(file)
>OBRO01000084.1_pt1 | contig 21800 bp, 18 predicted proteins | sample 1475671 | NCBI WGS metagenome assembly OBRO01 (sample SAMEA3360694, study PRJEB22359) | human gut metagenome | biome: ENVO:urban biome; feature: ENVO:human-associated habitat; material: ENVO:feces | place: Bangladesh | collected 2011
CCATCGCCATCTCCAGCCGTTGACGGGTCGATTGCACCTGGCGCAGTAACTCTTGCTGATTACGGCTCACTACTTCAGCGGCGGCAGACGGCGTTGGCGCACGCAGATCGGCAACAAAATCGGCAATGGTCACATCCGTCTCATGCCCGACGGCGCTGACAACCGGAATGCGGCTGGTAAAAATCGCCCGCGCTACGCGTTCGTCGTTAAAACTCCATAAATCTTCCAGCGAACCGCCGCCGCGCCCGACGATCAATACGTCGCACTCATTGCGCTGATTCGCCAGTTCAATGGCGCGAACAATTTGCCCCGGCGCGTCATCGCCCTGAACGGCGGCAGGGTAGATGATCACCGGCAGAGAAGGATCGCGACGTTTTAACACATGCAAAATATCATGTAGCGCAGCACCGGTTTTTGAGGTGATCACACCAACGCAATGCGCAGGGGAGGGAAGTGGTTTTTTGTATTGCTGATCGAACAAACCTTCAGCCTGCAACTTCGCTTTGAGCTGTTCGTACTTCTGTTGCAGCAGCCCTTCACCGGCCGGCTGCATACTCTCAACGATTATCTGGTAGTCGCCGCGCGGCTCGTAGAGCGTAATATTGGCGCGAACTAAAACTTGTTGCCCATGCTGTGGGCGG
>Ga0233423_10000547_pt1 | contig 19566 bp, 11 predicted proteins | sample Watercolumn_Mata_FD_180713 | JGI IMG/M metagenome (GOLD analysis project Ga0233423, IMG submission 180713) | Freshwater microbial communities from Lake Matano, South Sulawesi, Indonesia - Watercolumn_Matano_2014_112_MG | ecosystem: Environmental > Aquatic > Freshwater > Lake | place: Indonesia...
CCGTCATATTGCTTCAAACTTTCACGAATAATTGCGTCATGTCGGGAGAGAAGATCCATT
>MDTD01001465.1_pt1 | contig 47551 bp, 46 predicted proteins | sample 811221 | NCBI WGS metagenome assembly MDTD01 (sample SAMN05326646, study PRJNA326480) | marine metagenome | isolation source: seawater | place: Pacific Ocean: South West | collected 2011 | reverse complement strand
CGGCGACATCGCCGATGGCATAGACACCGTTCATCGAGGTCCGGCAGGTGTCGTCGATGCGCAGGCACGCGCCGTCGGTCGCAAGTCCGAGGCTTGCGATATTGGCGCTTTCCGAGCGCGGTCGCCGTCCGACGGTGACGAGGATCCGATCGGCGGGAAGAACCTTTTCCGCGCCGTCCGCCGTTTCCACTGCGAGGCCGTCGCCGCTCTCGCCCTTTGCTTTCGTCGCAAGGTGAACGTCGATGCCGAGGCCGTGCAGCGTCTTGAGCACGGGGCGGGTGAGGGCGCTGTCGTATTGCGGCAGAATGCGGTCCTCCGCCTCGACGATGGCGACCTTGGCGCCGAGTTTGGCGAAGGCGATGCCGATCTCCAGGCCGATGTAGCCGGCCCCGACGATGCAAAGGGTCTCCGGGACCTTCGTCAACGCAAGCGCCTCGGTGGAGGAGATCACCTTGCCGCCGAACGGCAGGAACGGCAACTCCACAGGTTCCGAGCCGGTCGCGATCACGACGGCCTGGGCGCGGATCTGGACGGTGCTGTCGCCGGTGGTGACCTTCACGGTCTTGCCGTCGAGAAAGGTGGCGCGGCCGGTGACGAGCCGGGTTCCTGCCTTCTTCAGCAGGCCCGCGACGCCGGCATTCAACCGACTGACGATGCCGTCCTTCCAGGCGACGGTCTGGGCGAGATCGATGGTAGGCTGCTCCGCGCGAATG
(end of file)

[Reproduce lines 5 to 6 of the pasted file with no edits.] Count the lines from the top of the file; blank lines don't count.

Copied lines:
>MDTD01001465.1_pt1 | contig 47551 bp, 46 predicted proteins | sample 811221 | NCBI WGS metagenome assembly MDTD01 (sample SAMN05326646, study PRJNA326480) | marine metagenome | isolation source: seawater | place: Pacific Ocean: South West | collected 2011 | reverse complement strand
CGGCGACATCGCCGATGGCATAGACACCGTTCATCGAGGTCCGGCAGGTGTCGTCGATGCGCAGGCACGCGCCGTCGGTCGCAAGTCCGAGGCTTGCGATATTGGCGCTTTCCGAGCGCGGTCGCCGTCCGACGGTGACGAGGATCCGATCGGCGGGAAGAACCTTTTCCGCGCCGTCCGCCGTTTCCACTGCGAGGCCGTCGCCGCTCTCGCCCTTTGCTTTCGTCGCAAGGTGAACGTCGATGCCGAGGCCGTGCAGCGTCTTGAGCACGGGGCGGGTGAGGGCGCTGTCGTATTGCGGCAGAATGCGGTCCTCCGCCTCGACGATGGCGACCTTGGCGCCGAGTTTGGCGAAGGCGATGCCGATCTCCAGGCCGATGTAGCCGGCCCCGACGATGCAAAGGGTCTCCGGGACCTTCGTCAACGCAAGCGCCTCGGTGGAGGAGATCACCTTGCCGCCGAACGGCAGGAACGGCAACTCCACAGGTTCCGAGCCGGTCGCGATCACGACGGCCTGGGCGCGGATCTGGACGGTGCTGTCGCCGGTGGTGACCTTCACGGTCTTGCCGTCGAGAAAGGTGGCGCGGCCGGTGACGAGCCGGGTTCCTGCCTTCTTCAGCAGGCCCGCGACGCCGGCATTCAACCGACTGACGATGCCGTCCTTCCAGGCGACGGTCTGGGCGAGATCGATGGTAGGCTGCTCCGCGCGAATG